Exports are severely limited after the introduction of sanctions (they decreased almost 10-fold). The biggest items include watches, wigs, artificial eyelashes, some unsanctioned raw materials – ferrosilicates, molybdenum, tungsten.

In reality, however, the sanctions regime is being circumvented, especially by the importation of oil products several times over the permitted amount. Black coal, sand and gravel, clothes and others are also exported in violation of sanctions.

Free trade zones (VT parks, investment zones)

There are currently 26 special economic zones formally in the DPRK. Among the most famous and successful of these are the Kaesong Industrial Complex on the border with South Korea and the oldest Rason Special Economic Zone. The other zones are rather smaller and fail to attract foreign investors very much. The fact that the Kaesong complex has been closed again since February 2016 and the development of the Rason zone has stagnated since 2013 is evidence of the not very successful of these projects. Currently, there is a logical interest in the development of these zones near the border with China, where economic activity is concentrated.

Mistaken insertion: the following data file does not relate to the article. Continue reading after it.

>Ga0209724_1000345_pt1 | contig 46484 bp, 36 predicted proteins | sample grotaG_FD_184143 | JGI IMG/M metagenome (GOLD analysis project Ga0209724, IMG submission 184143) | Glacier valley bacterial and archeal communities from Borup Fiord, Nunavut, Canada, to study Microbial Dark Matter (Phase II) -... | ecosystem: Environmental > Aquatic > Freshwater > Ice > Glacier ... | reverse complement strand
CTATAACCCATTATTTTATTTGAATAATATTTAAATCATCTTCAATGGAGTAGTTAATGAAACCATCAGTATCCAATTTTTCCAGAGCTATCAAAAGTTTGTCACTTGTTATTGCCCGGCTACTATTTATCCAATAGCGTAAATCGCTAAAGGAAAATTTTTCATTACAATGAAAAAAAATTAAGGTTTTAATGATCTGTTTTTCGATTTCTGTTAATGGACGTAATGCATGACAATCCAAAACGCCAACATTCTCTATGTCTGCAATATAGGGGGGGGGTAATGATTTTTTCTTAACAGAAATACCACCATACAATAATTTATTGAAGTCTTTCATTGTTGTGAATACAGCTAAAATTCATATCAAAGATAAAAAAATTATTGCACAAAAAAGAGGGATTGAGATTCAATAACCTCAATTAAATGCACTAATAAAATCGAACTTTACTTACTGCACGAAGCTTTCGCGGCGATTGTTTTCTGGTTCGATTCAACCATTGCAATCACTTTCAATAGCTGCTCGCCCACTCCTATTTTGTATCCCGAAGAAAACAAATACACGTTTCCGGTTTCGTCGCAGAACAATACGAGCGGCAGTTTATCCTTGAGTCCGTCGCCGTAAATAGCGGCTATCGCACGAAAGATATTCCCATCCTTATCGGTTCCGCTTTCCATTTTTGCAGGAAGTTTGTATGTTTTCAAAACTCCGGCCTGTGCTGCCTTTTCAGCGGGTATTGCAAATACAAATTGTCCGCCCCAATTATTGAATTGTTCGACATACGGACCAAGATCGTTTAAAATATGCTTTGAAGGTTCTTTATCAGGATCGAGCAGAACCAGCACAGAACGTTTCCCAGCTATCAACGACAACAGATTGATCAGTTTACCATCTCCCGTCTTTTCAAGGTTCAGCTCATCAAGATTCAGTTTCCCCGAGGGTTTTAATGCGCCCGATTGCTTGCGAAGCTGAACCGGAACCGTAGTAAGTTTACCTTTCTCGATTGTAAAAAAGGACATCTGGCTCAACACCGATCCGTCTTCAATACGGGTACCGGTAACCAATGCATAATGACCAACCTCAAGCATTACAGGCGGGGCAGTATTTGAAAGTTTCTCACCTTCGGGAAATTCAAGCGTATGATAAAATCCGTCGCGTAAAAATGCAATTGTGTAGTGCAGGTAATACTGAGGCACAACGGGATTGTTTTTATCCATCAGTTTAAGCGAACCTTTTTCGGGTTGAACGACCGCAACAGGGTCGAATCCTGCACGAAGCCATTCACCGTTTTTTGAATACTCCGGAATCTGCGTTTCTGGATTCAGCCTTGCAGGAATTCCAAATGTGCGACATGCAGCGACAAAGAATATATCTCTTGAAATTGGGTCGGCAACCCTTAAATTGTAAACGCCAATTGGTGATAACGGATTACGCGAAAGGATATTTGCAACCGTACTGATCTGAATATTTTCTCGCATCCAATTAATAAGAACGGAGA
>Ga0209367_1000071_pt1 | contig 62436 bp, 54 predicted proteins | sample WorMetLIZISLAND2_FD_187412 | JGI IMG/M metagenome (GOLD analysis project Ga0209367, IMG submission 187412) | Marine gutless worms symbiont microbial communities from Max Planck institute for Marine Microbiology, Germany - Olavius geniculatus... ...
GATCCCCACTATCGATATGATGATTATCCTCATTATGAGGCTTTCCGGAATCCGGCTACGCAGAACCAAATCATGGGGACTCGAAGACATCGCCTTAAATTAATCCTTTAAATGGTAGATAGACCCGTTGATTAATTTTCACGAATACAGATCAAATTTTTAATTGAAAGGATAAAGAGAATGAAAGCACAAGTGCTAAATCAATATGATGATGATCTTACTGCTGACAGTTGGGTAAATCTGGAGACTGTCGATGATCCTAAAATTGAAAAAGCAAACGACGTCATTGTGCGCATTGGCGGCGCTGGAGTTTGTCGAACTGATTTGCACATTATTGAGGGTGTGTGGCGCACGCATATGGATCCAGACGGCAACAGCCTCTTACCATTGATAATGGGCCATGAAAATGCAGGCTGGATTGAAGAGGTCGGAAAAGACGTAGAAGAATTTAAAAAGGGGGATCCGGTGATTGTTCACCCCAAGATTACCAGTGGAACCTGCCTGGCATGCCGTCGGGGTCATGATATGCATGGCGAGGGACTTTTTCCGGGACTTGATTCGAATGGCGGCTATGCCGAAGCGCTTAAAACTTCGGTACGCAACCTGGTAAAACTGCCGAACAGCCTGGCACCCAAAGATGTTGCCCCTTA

Kaesong Industrial Complex

The Kaesong Industrial Complex (KIC – Kaesong Industrial Complex) was opened in 2004 right next to the demilitarized zone on the territory of the DPRK. In 2012, 123 North Korean companies employed 53,507 North Korean workers and produced goods worth US$470 million. The capacity of the KIC with regard to the area and ready-made infrastructure is two to three times larger, but the stormy development has slowed down due to the cooling of relations. In February 2016, the KIC was closed as a reaction of the KR to the DPRK’s nuclear and ballistic tests.

The products produced in the KIC were diverse: clothing and textiles (71 companies), kitchen accessories (4 companies), auto parts (2 companies), semiconductors (2 companies), printer cartridges (1 company), etc. KR and DPRK tried to attract other foreign investors to this zone. For this purpose, the Foreign Investment Promotion Center was opened in 2014 within the KIC Administrative Agency to promote KIC and provide consulting services to potential foreign investors.

The KIC was a politically somewhat controversial project for the KR (as well as the US), which on the one hand helps to maintain stability on the Korean Peninsula, but on the other hand is a significant source of income for the DPRK regime (in 2015 it was supposed to be 120 million USD). This is money paid for wages, but the companies paid them directly to the state, which already deals with the remuneration of employees in its own way.

Rason Special Economic Zone